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In the musical comedy Red, Hot and Blue (1949), Betty Hutton plays Eleanor Collier, an aspiring New York actress who is involved with theater director Danny James (Victor Mature). Gangsters, murder, and kidnapping soon shake things up, as do several musical numbers courtesy of songwriter Frank Loesser. The solid supporting cast includes June Havoc, William Demarest, William Talman, and Percy Helton.
The most notable supporting player, however, is Frank Loesser himself, who steps into the role of gangster Hair-Do Lempke with memorable flair. The character of Lempke conveniently happens to know how to play the piano, prompting Betty Hutton to joke at one point, "Hey, you play pretty good. Maybe you're in the wrong business."
The New York Times' film critic Bosley Crowther took note of the unusual casting: "Mr. Loesser's histrionic debut in this film is much more fascinating than the songs he has written for it. His agonized kidnapper, who has to bear Miss Hutton's wagging tongue, is a pithy and pungent little rascal. We hope he has the nerve to try again."
According to John Loesser, who commented specifically for this TCM article, his father Frank probably got the part through the encouragement of star Betty Hutton, musical director Joe Lilley and story writer Charles Lederer, all of whom were good friends of his. (Lederer's story was adapted into a screenplay by Hagar Wilde and John Farrow, who also directed.) "He really was that tough little guy who stood on your toes and yelled at you," said John Loesser. "And he spoke a lot like Hair-Do."
Crowther's hope for more Frank Loesser screen roles was not to be. Red, Hot and Blue not only marked Loesser's sole film appearance, it was a very rare screen appearance of any sort for the man. According to his son, he did show up later briefly on the Milton Berle and Faye Emerson TV shows, but overall he was more interested at this point in getting out of Hollywood and back to New York. He did so with a vengeance shortly after this film opened: a year later, the superb Guys and Dolls debuted on Broadway, with music and lyrics by Loesser. He won Tony Awards for both, and the show remains an enduring favorite. Many more hit musicals, not to mention Tony Awards and nominations, would follow in the years ahead.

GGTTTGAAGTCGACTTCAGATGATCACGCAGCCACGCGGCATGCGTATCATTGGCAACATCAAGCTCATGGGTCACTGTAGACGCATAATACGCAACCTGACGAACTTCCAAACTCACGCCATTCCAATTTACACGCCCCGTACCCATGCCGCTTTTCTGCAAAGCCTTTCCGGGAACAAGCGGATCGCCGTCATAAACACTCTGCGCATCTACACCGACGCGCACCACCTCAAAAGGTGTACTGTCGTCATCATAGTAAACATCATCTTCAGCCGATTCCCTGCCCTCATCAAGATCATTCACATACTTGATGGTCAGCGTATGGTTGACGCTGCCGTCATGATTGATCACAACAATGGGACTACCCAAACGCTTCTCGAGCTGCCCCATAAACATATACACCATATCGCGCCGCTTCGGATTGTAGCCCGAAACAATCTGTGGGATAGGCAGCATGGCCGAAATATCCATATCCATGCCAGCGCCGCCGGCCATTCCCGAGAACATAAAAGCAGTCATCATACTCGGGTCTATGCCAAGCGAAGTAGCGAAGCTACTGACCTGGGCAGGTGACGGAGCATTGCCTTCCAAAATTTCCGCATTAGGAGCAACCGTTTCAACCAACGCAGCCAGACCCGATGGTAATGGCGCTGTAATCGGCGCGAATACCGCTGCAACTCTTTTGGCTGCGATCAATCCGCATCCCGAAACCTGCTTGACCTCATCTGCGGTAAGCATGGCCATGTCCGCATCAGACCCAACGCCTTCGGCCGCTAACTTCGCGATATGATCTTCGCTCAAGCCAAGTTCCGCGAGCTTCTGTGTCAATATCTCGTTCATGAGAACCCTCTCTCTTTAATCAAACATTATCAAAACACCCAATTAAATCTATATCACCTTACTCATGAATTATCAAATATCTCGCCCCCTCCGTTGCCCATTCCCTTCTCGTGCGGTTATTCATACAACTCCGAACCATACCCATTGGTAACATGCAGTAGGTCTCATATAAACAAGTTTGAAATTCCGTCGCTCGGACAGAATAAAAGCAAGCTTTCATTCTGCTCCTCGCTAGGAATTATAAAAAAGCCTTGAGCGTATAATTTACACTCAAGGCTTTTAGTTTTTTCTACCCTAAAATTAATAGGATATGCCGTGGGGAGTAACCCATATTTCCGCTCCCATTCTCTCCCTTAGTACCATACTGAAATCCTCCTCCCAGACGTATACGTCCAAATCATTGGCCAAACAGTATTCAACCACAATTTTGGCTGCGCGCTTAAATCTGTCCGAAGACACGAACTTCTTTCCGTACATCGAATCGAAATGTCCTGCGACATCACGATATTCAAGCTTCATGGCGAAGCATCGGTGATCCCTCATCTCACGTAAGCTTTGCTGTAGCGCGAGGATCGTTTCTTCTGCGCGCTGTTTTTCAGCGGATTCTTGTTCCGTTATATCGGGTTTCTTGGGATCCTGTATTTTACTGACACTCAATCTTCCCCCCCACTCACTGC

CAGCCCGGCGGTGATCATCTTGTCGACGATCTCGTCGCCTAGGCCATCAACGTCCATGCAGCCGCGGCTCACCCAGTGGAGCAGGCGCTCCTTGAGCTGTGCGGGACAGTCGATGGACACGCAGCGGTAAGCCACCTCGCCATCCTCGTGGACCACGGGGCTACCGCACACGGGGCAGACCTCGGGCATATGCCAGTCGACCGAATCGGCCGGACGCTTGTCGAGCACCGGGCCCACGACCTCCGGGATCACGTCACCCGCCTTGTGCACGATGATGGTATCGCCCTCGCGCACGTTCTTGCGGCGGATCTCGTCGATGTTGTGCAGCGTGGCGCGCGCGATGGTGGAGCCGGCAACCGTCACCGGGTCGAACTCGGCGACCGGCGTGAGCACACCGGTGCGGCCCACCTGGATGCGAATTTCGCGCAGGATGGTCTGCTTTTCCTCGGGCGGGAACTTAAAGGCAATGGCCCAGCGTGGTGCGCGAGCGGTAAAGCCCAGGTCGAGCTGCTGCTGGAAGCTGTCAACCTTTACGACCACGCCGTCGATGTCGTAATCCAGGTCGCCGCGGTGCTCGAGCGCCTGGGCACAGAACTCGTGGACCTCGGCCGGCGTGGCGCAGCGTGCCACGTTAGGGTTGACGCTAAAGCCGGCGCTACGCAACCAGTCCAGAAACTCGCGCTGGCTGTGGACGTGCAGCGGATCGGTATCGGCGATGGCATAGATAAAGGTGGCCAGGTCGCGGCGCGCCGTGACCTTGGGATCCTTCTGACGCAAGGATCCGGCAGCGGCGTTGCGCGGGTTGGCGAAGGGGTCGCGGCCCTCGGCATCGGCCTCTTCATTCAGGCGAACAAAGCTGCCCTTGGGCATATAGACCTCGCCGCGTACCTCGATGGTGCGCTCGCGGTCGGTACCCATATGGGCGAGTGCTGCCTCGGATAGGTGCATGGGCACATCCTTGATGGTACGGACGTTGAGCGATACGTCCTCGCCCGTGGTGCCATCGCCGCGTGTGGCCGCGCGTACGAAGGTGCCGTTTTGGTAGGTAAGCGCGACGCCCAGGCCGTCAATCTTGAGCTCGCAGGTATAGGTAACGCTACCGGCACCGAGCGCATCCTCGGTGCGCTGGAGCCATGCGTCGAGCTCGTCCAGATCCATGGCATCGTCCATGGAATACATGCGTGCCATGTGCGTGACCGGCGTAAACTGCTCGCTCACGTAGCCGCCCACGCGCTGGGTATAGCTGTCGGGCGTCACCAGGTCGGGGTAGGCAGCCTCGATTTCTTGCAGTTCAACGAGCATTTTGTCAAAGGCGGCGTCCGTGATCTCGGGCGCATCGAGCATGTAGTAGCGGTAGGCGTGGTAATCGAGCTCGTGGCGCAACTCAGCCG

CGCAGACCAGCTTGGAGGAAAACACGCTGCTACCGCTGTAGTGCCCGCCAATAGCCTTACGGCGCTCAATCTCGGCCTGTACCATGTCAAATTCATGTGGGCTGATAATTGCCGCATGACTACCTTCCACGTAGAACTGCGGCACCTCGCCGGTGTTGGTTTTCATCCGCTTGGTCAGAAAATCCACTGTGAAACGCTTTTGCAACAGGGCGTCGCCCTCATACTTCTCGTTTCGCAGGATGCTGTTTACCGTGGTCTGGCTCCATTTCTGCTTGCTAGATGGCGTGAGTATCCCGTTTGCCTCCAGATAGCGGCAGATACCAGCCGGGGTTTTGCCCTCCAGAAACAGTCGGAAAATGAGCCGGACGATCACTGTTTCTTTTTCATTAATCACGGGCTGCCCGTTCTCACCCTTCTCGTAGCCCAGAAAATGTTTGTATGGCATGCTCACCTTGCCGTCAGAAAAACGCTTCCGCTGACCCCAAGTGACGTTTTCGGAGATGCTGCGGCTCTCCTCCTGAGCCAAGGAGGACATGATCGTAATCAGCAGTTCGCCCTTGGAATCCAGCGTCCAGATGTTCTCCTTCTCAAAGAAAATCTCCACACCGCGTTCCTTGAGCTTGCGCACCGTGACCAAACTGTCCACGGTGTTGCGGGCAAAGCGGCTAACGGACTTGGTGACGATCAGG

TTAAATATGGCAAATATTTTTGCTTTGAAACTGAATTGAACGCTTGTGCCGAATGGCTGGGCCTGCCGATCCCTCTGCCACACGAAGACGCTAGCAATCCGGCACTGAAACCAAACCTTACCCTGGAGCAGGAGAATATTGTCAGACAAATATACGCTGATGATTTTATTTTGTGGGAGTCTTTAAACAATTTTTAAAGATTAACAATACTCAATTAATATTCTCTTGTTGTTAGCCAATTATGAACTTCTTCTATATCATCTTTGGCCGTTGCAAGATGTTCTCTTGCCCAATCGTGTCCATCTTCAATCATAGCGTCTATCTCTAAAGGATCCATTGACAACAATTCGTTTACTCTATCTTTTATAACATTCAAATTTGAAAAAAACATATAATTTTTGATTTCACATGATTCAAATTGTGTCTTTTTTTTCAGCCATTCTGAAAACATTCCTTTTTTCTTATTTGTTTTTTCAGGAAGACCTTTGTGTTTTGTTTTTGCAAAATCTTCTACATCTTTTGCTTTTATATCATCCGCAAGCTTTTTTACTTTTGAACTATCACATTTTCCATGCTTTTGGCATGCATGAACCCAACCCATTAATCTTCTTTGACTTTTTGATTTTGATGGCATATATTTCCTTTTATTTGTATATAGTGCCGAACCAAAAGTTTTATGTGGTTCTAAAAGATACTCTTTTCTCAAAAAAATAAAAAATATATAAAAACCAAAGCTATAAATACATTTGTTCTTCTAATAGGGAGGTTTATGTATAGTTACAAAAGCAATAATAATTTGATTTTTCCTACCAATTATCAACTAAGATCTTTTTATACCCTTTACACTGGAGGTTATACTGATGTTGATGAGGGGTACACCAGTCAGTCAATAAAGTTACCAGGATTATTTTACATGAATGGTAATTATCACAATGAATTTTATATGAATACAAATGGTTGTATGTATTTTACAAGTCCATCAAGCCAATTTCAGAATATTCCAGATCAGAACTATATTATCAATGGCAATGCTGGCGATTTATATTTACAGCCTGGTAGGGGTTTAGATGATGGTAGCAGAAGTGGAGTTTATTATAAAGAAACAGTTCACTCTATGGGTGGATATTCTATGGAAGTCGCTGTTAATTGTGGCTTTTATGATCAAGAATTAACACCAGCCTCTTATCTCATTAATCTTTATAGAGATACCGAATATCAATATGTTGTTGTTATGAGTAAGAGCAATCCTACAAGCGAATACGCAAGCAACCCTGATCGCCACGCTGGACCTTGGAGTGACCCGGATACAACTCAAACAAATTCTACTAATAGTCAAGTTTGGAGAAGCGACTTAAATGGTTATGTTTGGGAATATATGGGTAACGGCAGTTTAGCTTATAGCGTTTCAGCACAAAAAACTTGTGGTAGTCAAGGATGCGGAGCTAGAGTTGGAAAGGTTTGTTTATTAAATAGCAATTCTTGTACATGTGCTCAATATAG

Despite his preference for the theater, Loesser was still a potent force in Hollywood. In the spring of 1950, while he was preparing Guys and Dolls in New York, he won his only Academy Award, for the song "Baby, It's Cold Outside" from the film Neptune's Daughter (1949). He had previously been nominated three times and would be nominated once more. For Red, Hot and Blue, Loesser contributed four songs: "That's Loyalty," "I Wake Up," "Now That I Need You" and "Hamlet," a madcap parody of Shakespeare's play.
Betty Hutton's career was beginning to wind down around this time, though one of her best-remembered roles, in Annie Get Your Gun (1950), was coming up next. The New York Times' Crowther noted that her antics were a bit more restrained than usual in this picture: "Except for one hearty Keystone rough-house in which Miss Hutton slams people on their heads and tumbles the villains with a fire hose, you'd hardly know she packs one sock in her whole frame." Crowther laid the blame for this not on Hutton herself, who he thought tried hard to be her explosive usual self, but rather on the "flimsy and damp material."
Look for Julie Adams in her film debut.
Producer: Robert Fellows
Director: John Farrow
Screenplay: Hagar Wilde, John Farrow (screenplay); Charles Lederer (story)
Cinematography: Daniel L. Fapp
Art Direction: Franz Bachelin, Hans Dreier
Music: Joseph J. Lilley (uncredited)
Film Editing: Eda Warren
Cast: Betty Hutton (Eleanor Collier aka Yum-Yum), Victor Mature (Danny James), William Demarest (Charlie Baxter, Press Agent), June Havoc (Sandra), Jane Nigh (Angelica Roseanne aka No-No), Frank Loesser (Hair-do Lempke), William Talman (Bunny Harris), Art Smith (Laddie Corwin), Raymond Walburn (Alex Ryan Creek), Onslow Stevens (Captain Allen).
by Jeremy Arnold
John Loesser, interview
Susan Loesser, A Most Remarkable Fella: Frank Loesser and the Guys and Dolls in His Life